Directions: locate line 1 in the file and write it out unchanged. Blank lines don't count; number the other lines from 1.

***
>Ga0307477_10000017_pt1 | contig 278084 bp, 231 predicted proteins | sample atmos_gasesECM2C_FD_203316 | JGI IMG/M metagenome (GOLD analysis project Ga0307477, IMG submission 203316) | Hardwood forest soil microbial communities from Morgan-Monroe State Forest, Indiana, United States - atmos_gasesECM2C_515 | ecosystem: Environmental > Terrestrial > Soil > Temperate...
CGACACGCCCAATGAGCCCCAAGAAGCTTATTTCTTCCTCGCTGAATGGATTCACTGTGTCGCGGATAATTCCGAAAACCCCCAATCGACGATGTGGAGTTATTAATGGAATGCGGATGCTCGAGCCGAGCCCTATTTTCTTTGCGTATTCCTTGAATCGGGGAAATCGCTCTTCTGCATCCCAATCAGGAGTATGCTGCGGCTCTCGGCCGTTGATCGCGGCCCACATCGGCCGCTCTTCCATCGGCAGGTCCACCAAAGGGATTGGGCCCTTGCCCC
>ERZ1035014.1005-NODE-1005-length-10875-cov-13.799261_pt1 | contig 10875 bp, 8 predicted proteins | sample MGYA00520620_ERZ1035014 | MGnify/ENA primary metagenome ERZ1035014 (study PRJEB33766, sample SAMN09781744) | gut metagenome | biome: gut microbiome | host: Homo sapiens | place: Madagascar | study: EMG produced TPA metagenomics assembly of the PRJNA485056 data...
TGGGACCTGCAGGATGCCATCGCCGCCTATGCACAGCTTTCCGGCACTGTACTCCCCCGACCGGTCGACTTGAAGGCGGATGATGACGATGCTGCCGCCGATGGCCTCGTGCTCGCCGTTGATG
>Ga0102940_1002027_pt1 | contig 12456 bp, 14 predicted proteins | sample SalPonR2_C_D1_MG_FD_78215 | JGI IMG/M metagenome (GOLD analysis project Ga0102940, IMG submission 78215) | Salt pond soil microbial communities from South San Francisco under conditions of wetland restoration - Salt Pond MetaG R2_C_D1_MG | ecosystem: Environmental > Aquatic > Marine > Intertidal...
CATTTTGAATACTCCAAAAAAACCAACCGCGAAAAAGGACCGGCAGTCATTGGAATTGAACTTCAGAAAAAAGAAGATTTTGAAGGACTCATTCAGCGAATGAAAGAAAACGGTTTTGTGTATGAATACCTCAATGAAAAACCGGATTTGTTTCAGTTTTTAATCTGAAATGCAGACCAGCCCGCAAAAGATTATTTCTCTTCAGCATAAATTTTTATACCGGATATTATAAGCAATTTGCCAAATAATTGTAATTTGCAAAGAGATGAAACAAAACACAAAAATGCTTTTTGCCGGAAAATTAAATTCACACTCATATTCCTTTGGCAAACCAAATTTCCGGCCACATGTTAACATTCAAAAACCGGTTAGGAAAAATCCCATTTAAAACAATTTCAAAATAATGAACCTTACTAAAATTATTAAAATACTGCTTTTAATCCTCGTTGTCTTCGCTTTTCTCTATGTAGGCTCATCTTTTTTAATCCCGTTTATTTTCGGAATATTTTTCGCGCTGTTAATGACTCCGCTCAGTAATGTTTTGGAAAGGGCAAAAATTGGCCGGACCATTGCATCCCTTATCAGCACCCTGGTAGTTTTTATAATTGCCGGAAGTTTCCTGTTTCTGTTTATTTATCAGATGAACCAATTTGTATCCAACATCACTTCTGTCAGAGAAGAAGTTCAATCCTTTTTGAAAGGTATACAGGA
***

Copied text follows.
>Ga0307477_10000017_pt1 | contig 278084 bp, 231 predicted proteins | sample atmos_gasesECM2C_FD_203316 | JGI IMG/M metagenome (GOLD analysis project Ga0307477, IMG submission 203316) | Hardwood forest soil microbial communities from Morgan-Monroe State Forest, Indiana, United States - atmos_gasesECM2C_515 | ecosystem: Environmental > Terrestrial > Soil > Temperate...